Here at MechaPal, our engineers developed a system to enhance the quality of user-generated video content using deep learning algorithms. Inspired by this, we have begun to investigate how to automatically enhance the color of visual content using some of the most recent breakthroughs in machine learning. Adding color information to images has become an area of signiﬁcant interest for many, including within the broadcasting sector where this approach can be especially beneficial for the restoration of archive material.
Our top-notch algorithm produces realistic colors from a black and white sequence of images, that are internally verified in an attempt to identify whether the results are original enough or not. The competition takes place inside the algorithm to get better at producing realistically colored images. In our ongoing work, we are aiming to give more depth to our results by giving a 3d view of the old view, letting everyone enjoy the story as it supposed to be told.
Image colorization is an engaging topic in the field of image-to-image translation. Even though color photography was invented in 1907, It didn’t become popular for the average person until the 1960s because of its expensiveness and inaccessibility. All the photography and videography up until then was done on Black & White. The interest in adding colors to these old videos has reached its peak in the last years. Although this improved the efficiency of traditional hand-crafted techniques, it still required a considerable amount of manual effort and artistic experience to achieve acceptable results.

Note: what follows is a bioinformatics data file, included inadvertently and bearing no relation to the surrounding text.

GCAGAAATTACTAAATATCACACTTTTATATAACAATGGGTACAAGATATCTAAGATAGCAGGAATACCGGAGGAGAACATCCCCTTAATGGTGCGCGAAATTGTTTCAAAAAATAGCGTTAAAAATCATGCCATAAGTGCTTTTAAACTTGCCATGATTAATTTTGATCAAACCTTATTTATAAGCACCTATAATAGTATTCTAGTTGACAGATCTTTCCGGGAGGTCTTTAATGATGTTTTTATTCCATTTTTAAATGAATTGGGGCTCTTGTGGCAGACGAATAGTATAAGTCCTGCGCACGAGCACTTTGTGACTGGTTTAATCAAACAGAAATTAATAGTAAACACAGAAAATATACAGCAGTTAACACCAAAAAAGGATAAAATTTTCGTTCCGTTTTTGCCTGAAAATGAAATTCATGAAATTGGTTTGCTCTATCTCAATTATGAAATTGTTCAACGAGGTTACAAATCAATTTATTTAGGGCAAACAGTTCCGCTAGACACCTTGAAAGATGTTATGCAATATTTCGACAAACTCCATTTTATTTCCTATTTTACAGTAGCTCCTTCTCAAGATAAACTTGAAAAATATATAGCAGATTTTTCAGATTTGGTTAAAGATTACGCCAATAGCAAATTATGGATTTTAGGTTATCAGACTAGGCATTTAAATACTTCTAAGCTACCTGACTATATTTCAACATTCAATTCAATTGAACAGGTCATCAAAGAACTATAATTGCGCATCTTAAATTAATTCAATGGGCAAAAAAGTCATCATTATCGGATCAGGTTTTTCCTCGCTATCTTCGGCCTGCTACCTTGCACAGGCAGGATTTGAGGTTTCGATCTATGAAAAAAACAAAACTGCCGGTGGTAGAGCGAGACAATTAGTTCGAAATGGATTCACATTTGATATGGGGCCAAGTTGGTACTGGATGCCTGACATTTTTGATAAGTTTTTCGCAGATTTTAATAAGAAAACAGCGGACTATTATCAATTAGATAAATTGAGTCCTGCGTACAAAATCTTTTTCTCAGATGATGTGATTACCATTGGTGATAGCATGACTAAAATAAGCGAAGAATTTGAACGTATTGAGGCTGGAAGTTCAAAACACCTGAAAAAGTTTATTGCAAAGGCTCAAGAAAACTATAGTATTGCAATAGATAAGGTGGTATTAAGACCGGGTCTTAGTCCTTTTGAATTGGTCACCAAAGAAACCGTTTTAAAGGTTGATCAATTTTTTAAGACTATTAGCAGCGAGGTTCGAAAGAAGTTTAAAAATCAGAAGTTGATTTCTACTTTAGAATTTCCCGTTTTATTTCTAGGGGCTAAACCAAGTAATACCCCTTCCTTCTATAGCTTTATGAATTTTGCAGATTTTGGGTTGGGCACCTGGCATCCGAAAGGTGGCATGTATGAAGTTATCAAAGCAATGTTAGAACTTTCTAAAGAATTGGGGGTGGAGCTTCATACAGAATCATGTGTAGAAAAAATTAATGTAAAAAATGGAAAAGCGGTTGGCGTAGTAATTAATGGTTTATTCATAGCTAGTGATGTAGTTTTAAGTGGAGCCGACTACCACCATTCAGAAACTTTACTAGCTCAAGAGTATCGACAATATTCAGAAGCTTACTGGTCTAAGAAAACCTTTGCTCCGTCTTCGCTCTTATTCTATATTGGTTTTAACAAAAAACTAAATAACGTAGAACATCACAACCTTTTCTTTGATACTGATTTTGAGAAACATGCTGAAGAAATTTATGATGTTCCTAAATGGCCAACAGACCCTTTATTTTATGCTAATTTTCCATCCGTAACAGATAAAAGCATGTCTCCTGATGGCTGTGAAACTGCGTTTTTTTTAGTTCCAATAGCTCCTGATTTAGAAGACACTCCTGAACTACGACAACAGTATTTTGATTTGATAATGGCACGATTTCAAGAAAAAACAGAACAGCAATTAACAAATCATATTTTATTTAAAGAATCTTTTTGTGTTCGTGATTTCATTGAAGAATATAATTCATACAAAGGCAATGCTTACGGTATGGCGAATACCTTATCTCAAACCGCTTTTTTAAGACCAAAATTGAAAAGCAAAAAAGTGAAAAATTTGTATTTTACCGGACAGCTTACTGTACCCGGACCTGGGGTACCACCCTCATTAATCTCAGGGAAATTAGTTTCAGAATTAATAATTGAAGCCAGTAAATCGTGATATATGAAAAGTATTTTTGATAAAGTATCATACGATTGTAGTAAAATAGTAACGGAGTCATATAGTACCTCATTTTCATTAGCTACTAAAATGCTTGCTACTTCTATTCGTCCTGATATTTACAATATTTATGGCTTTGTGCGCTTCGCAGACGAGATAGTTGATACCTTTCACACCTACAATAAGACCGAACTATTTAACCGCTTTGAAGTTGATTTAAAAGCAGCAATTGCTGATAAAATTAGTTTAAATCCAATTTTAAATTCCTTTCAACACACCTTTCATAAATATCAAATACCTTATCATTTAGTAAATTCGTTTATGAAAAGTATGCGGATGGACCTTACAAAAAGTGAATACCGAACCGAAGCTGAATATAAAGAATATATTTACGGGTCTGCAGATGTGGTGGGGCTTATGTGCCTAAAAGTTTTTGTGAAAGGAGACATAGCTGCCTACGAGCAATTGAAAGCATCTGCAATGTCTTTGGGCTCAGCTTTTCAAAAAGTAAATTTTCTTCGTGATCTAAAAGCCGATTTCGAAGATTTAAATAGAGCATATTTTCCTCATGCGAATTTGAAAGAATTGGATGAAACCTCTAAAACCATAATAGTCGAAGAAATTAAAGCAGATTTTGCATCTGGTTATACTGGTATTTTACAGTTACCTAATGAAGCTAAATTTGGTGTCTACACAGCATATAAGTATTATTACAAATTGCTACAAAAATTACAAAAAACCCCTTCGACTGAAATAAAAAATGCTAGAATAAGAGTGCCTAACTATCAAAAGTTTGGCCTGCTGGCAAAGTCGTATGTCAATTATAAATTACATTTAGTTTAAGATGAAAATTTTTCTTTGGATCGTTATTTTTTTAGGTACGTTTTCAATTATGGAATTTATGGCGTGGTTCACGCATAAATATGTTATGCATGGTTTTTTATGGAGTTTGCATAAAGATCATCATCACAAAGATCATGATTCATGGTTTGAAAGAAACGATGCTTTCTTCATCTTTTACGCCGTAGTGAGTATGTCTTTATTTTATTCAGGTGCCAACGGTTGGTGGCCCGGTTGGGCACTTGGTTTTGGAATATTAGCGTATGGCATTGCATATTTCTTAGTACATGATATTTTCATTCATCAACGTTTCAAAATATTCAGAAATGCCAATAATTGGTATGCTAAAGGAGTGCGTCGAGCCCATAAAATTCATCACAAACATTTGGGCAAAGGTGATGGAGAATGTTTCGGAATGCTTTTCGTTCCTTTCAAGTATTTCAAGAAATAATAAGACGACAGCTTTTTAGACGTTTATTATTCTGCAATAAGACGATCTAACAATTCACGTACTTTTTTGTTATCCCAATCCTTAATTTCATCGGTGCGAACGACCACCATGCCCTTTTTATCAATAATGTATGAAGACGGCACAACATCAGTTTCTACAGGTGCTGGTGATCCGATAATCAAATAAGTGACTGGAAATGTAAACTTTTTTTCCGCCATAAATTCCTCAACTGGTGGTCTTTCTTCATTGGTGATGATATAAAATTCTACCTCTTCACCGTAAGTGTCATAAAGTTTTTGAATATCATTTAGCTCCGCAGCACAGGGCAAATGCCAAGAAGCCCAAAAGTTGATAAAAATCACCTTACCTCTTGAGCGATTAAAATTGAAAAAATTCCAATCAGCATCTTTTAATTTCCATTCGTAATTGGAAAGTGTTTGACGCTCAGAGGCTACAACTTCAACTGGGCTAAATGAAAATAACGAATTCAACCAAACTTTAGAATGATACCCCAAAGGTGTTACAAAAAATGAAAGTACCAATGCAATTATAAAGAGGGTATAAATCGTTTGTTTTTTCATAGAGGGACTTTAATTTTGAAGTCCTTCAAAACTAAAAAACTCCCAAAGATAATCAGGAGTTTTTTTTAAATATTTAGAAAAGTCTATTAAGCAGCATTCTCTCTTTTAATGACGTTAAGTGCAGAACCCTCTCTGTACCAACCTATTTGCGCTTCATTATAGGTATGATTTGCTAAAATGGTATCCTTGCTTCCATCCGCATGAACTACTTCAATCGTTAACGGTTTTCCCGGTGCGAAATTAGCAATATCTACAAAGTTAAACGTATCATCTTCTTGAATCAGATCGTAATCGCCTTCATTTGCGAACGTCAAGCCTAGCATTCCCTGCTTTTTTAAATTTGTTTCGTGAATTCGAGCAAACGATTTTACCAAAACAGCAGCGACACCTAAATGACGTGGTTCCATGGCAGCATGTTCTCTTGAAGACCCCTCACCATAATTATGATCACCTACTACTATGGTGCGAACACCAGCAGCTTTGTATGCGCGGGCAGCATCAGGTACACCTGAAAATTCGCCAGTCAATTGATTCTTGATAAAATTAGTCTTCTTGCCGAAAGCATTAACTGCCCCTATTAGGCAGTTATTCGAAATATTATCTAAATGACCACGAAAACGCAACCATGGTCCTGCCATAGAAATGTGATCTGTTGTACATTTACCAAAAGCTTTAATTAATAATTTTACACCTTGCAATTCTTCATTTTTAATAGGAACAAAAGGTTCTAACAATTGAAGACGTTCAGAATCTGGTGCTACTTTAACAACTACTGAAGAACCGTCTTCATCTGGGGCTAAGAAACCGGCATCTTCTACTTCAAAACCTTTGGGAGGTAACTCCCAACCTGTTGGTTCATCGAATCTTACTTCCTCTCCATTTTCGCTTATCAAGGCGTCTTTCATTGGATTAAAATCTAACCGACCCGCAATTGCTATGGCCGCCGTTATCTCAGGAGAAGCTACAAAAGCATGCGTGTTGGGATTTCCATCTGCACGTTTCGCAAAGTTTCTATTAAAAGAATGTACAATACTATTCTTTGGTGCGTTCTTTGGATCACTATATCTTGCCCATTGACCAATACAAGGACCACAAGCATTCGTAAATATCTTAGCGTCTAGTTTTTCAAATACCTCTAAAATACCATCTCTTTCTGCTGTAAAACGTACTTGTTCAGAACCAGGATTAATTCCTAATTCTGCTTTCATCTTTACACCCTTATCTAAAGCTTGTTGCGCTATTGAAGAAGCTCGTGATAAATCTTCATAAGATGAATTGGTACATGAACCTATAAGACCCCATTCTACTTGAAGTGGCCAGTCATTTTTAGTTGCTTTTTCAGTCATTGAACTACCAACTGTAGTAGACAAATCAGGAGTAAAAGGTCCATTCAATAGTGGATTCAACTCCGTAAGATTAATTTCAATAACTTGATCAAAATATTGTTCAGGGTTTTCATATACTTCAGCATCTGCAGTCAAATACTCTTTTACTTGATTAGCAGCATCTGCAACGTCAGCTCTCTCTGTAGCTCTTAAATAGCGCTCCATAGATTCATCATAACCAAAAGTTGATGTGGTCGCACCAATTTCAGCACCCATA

It has subsequently been shown that the task is complex and results could bear little resemblance to the colors in real life due to the large degrees of freedom possible in the task. For example, an algorithm could interpret rapid changes in a scene as an area of vegetation, assigning green colors to it, or smooth areas to the sky, inferring blue tones. In most cases the decisions on coloring are ambiguous - no rule directly determines a car to be red, blue, or yellow without possessing additional knowledge of the scene as it was filmed in real life.